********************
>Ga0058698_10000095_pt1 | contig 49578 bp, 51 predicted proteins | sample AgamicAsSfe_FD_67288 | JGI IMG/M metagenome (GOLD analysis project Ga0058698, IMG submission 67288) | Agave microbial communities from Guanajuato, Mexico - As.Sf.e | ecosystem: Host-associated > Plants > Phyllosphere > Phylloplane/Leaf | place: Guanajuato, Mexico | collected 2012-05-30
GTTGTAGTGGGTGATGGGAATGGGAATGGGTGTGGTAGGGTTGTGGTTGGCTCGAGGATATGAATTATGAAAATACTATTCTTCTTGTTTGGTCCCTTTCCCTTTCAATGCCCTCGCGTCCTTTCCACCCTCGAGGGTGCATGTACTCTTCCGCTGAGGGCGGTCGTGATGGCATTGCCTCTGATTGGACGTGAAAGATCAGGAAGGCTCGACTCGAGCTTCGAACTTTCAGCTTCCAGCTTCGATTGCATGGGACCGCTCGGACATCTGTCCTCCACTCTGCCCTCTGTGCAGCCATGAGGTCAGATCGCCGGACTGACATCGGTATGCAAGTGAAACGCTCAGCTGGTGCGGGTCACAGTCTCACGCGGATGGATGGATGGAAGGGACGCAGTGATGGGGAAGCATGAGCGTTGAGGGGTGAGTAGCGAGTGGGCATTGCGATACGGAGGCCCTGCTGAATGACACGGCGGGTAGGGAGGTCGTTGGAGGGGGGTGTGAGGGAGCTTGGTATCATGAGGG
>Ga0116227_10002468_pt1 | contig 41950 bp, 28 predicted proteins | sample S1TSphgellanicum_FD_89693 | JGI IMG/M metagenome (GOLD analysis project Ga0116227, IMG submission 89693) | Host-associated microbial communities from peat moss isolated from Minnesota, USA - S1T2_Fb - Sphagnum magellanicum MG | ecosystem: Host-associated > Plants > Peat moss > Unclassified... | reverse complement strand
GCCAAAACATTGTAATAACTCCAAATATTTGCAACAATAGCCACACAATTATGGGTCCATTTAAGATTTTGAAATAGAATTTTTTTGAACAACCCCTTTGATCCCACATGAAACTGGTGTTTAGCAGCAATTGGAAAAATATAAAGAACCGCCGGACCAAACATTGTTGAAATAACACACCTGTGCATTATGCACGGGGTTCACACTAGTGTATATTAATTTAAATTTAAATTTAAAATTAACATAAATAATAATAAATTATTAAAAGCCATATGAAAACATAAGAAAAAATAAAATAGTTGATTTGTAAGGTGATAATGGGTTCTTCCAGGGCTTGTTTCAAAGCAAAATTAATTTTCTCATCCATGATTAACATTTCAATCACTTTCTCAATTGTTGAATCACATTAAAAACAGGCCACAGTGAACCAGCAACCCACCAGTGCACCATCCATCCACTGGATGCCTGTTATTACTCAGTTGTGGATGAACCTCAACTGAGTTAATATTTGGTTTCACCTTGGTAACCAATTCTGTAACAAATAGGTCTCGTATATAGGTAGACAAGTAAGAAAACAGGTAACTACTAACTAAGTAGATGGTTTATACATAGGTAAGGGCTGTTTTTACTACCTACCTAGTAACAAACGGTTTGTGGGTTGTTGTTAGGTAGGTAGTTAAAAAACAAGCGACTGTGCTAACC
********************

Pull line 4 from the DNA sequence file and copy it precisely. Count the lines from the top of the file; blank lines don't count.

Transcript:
GCCAAAACATTGTAATAACTCCAAATATTTGCAACAATAGCCACACAATTATGGGTCCATTTAAGATTTTGAAATAGAATTTTTTTGAACAACCCCTTTGATCCCACATGAAACTGGTGTTTAGCAGCAATTGGAAAAATATAAAGAACCGCCGGACCAAACATTGTTGAAATAACACACCTGTGCATTATGCACGGGGTTCACACTAGTGTATATTAATTTAAATTTAAATTTAAAATTAACATAAATAATAATAAATTATTAAAAGCCATATGAAAACATAAGAAAAAATAAAATAGTTGATTTGTAAGGTGATAATGGGTTCTTCCAGGGCTTGTTTCAAAGCAAAATTAATTTTCTCATCCATGATTAACATTTCAATCACTTTCTCAATTGTTGAATCACATTAAAAACAGGCCACAGTGAACCAGCAACCCACCAGTGCACCATCCATCCACTGGATGCCTGTTATTACTCAGTTGTGGATGAACCTCAACTGAGTTAATATTTGGTTTCACCTTGGTAACCAATTCTGTAACAAATAGGTCTCGTATATAGGTAGACAAGTAAGAAAACAGGTAACTACTAACTAAGTAGATGGTTTATACATAGGTAAGGGCTGTTTTTACTACCTACCTAGTAACAAACGGTTTGTGGGTTGTTGTTAGGTAGGTAGTTAAAAAACAAGCGACTGTGCTAACC